Make Relationship Money Goals
Being on the same page with your joint finances helps to strengthen your money situation and your relationship. Use these four steps to help you get started setting money goals within your relationship.
List needs and wants. Take the time to make a list of short-term and longer-term needs and wants. You can brainstorm these separately or together, but when you set money goals in a relationship, you eventually have to consider the other party's interests, For example, you may have the goal of buying a car within a year and your spouse or partner may want to pay off their debt. Together, you as a couple want to buy a house within three years. How might you prioritize these goals or make a plan to work toward all of them concurrently?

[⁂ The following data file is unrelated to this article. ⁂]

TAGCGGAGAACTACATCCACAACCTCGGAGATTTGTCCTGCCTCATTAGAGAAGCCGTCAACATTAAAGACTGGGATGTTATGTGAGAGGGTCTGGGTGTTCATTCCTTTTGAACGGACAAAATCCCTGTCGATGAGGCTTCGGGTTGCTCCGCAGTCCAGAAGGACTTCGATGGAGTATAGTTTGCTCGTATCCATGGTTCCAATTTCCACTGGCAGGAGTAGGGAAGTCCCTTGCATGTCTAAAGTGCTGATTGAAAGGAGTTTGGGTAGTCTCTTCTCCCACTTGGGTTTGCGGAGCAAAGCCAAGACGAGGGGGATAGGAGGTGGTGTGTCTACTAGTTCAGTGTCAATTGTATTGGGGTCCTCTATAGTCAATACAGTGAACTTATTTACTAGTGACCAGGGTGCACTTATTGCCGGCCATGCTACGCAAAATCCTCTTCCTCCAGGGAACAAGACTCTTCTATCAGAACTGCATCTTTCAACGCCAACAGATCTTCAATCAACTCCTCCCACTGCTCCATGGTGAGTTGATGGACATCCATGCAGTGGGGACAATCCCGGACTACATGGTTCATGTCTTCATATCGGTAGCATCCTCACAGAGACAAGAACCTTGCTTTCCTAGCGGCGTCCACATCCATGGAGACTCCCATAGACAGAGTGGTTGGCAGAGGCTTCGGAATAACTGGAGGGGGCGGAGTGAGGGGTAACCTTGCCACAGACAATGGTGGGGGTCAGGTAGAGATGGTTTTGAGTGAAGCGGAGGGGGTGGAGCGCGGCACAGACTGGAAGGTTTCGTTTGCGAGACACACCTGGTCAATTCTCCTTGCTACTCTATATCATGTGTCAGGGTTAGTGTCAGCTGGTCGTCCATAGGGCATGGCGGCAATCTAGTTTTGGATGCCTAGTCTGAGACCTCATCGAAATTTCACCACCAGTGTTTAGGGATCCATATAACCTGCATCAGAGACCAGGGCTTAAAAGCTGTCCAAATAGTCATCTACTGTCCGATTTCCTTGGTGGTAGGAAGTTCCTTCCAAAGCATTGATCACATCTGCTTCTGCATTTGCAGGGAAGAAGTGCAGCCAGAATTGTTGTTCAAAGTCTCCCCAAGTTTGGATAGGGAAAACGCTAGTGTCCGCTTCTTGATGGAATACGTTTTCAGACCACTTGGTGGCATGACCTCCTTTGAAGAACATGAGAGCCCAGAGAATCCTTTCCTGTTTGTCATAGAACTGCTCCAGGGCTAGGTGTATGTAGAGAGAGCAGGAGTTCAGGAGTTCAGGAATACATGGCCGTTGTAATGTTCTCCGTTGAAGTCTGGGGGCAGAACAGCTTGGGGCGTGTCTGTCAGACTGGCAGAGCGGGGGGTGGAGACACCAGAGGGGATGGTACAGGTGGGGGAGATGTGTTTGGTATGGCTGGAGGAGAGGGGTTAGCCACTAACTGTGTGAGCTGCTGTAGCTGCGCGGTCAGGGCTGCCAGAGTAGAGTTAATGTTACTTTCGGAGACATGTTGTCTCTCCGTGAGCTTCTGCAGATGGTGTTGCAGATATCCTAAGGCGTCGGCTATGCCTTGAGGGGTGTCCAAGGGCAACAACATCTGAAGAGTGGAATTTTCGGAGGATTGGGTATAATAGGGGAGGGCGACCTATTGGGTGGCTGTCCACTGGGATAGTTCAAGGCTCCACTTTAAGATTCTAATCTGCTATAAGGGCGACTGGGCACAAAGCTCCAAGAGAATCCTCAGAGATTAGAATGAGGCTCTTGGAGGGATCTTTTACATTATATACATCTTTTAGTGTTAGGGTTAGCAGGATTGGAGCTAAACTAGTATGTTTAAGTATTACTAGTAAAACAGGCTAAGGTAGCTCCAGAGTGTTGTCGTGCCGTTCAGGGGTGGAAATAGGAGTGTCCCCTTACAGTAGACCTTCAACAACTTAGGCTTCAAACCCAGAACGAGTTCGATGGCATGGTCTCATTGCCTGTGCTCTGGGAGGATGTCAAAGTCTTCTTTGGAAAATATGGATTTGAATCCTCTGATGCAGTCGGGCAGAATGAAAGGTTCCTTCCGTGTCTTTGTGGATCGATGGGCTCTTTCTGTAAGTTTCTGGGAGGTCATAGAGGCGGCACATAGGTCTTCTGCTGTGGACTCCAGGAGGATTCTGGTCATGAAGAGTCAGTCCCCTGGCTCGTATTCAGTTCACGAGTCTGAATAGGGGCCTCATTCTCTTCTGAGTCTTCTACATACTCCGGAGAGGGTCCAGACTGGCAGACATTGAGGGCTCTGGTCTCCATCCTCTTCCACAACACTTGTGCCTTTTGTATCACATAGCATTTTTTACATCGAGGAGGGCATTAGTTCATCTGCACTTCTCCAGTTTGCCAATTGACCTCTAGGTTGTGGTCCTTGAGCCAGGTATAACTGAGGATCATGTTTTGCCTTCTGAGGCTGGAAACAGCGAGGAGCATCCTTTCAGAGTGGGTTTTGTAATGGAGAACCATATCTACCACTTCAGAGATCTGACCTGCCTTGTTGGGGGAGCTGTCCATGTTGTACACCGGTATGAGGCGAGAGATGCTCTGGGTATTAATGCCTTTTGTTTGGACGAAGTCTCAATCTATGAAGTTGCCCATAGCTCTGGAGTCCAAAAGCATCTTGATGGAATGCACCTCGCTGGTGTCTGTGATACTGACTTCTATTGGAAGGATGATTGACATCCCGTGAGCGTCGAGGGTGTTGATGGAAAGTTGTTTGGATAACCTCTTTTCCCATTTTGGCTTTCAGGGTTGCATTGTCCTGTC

Consider the cost to achieve goals. Determine the cost of each goal and the amount that needs to be saved each month between your joint finances to achieve it on time. For example, if you want $10,000 for the down payment and closing costs on a house in three years, you need to save $278 a month ($10,000 divided by 36).
Develop a spending plan. Be sure to include regular savings for financial goals. As an initial financial goal, plan to save at least three months’ worth of living expenses for emergencies, such as unemployment or car repairs. Completing this as a joint financial exercise can bring you closer as a couple as you become more stable in your financial situation.
Reassess. Setting money goals in a relationship is exciting, but you need to remember to look back on your goals on a regular basis to make sure they're still relevant. You might set calendar reminders or plan to touch base about goals at certain times of year, such as tax time. Add new goals and calculate amounts that need to be saved to reach them.